CORRECTION: This story was updated at 4:31 p.m. Eastern to clarify that Boeing led BridgeSat’s $10 million investment round; Boeing did not directly invest $10 million in the company.
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WASHINGTON — Established military contractors with extra cash frequently invest in companies and technologies they see as key to their future. Space startups with products and services that have national security applications have become especially attractive opportunities.
Two major deals were announced Sept 10. One is Boeing HorizonX Ventures’ investment in satellite communications firm BridgeSat. The company’s secret sauce is optical communications that enable connectivity in space through a network of ground stations and proprietary space terminals.
BridgeSat is developing a global network of optical ground stations to transmit large amounts of data into space. Its stations support low Earth orbit and geostationary satellite optical communications. The goal is to provide secure transmissions between satellites, other spacecraft, unmanned aerial vehicles and high-altitude aircraft.
“Enabling BridgeSat to scale their operations accelerates secure, reliable satellite communications around the world,” said Brian Schettler, managing director of Boeing HorizonX Ventures.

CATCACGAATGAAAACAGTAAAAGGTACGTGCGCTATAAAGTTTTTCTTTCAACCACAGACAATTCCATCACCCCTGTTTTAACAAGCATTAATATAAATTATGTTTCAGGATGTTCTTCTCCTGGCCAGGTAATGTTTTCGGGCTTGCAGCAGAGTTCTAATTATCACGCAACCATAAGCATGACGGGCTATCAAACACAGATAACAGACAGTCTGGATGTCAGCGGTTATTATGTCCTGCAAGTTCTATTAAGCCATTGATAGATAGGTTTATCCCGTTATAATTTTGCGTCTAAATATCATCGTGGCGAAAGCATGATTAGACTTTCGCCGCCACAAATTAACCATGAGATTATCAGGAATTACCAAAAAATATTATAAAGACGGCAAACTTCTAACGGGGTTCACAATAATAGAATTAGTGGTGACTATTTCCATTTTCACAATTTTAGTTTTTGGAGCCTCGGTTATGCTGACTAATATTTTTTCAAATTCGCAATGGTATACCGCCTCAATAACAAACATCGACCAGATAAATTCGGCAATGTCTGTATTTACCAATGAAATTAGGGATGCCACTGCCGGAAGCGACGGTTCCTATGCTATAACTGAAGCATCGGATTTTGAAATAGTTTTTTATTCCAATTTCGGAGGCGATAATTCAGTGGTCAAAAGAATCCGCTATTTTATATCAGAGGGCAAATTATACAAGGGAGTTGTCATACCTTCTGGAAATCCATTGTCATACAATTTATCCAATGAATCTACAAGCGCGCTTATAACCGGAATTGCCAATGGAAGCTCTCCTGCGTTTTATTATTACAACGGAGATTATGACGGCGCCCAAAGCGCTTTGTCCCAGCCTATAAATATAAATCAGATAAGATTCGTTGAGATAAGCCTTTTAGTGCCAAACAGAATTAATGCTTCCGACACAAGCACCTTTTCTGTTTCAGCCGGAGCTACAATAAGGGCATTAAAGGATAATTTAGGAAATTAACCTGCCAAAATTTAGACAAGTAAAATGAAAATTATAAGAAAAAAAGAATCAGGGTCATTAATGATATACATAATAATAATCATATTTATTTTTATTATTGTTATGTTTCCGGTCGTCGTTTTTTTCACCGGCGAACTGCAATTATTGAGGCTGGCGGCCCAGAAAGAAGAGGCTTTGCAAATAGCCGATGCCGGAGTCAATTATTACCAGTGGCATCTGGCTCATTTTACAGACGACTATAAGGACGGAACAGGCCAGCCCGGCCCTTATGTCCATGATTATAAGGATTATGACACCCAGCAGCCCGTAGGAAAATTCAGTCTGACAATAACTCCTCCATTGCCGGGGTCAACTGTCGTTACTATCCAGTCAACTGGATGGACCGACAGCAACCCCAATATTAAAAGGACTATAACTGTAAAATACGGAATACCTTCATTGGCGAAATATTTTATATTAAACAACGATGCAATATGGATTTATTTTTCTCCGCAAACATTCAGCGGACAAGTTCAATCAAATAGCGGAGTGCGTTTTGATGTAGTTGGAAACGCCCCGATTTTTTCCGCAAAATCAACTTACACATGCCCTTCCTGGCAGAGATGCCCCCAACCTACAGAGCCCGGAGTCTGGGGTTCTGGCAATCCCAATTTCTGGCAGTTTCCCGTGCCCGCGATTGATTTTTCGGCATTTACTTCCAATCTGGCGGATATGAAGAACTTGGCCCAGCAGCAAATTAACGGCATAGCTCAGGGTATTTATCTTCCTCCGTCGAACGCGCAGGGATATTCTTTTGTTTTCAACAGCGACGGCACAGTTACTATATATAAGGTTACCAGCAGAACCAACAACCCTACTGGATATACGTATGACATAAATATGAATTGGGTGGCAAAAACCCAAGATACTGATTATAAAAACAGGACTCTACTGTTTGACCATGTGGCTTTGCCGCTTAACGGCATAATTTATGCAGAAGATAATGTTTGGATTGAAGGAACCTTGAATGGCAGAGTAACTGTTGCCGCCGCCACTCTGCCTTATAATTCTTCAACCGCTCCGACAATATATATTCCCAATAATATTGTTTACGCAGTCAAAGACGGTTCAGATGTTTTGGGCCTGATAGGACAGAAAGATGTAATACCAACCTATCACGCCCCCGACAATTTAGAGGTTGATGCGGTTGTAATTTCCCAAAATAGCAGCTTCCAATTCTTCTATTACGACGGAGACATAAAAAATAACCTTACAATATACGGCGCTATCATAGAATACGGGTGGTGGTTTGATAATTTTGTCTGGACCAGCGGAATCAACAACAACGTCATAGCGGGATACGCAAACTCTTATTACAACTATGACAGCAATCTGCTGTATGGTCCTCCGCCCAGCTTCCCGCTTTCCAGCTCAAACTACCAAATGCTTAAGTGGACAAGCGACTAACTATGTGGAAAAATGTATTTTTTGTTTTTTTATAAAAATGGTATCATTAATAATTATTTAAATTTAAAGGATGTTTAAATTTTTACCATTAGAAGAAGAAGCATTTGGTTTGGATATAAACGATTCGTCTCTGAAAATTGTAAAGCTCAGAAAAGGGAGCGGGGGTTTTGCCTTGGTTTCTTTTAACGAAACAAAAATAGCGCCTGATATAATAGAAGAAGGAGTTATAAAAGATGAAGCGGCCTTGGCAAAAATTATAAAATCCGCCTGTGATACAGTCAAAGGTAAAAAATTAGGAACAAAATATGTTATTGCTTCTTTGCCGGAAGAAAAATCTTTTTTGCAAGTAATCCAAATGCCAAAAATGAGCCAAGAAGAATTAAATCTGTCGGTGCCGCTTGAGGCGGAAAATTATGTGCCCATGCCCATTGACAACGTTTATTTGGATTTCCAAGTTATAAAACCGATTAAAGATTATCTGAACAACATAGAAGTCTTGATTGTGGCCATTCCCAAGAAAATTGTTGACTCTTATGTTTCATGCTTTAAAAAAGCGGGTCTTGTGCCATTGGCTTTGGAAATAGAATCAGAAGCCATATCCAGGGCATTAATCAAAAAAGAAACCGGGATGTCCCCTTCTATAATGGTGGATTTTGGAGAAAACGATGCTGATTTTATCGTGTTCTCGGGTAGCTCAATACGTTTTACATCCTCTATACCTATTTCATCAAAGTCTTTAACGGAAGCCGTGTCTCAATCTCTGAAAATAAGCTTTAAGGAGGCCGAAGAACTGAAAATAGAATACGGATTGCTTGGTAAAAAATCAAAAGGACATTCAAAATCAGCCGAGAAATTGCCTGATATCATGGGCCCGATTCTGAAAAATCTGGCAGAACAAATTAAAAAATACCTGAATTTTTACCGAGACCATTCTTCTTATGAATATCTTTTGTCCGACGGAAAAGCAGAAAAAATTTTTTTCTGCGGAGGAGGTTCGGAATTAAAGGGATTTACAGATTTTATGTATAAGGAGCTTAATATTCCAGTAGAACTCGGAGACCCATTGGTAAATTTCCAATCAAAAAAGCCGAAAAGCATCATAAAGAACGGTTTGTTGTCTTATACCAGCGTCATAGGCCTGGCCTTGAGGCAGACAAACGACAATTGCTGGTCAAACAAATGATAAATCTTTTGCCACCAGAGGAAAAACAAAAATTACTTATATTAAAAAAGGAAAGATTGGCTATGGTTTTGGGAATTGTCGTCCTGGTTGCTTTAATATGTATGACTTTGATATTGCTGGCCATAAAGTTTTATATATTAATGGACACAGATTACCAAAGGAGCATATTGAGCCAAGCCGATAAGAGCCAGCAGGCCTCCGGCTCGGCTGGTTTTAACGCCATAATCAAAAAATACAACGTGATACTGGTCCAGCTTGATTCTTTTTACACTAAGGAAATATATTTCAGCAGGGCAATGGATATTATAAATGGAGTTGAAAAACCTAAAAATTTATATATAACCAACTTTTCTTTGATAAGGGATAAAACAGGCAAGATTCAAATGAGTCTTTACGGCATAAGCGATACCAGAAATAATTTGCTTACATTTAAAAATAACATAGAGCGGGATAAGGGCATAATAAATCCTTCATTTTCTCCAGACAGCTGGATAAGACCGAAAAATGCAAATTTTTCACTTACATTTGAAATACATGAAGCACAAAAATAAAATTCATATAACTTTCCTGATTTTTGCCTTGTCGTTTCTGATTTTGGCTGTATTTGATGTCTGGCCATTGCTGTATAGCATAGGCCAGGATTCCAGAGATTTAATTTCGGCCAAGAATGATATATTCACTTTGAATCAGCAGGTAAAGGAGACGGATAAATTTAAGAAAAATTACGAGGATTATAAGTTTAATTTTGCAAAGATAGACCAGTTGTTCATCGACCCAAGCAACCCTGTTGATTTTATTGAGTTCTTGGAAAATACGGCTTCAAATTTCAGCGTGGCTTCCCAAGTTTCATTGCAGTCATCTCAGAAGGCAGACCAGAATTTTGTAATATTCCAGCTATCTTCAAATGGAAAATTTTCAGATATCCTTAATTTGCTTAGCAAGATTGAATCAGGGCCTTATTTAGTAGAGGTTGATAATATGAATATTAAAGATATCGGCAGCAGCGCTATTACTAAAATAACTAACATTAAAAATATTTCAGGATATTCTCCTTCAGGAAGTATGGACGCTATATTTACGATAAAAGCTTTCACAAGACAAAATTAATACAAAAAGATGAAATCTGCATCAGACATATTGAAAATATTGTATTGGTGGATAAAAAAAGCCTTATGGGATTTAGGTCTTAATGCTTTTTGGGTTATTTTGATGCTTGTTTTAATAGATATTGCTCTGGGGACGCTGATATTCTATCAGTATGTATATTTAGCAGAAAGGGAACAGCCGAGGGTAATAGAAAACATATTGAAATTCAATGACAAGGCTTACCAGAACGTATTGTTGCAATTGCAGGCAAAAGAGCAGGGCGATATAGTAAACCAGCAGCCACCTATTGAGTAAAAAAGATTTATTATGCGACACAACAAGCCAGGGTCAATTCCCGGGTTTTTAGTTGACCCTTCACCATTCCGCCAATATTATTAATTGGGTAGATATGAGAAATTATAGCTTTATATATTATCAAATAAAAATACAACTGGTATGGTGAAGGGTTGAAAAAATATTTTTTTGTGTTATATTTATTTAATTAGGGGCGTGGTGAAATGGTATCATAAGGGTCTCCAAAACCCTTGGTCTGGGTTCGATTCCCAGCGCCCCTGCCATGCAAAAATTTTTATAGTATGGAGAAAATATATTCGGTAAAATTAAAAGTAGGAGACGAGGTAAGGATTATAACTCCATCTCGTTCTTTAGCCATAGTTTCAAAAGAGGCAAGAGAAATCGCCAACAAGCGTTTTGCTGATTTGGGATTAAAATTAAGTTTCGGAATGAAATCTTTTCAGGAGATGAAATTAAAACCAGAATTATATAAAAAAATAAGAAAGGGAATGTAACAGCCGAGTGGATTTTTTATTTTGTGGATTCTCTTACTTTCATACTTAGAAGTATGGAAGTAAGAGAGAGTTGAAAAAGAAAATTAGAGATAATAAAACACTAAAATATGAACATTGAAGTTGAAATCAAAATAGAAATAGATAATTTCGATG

BridgeSat was formed in 2015 in response to the cost, bandwidth and infrastructure limitations in space-based optical communications. The company recently announced an agreement with NASA to develop a free-space optical communication system that could support the agency’s future missions.
Boeing’s investment, part of a $10 million round the company led, will “help us meet the need for secure delivery of big data from LEO and GEO satellites at faster speeds and a lower cost than traditional radio frequency solutions,” said Barry Matsumori, chief executive officer of BridgeSat.
The BridgeSat investment comes on the heels of Boeing’s acquisition of satellite manufacturer Millennium Space Systems.
Another major Pentagon contractor, Raytheon, announced an alliance with commercial satellite company HawkEye 360.
Raytheon is making a strategic investment in HawkEye 360 in exchange for “unique level of access to data, enhancing the company’s analytics services for government customers.”
“Our plan is to fuse HawkEye 360’s geospatial information with other relevant data sources, further augmenting the intelligence we provide to our U.S. and international customers,” said Dave Wajsgras, president of Raytheon Intelligence, Information and Services.
HawkEye 360 uses low-flying, small satellites to collect radio frequencies for use in geospatial services, a capability that previously was only provided by the government. High-precision radio frequency mapping and location-based analytics are used in applications such as monitoring illegal fishing and tracking cargo fleet logistics. The company will launch its Pathfinder cluster of three small satellites at the end of 2018, with additional clusters planned until the full constellation is in orbit by 2020.
“We are very excited to team with Raytheon to extend our analytics to their customers,” said HawkEye 360 CEO John Serafini.
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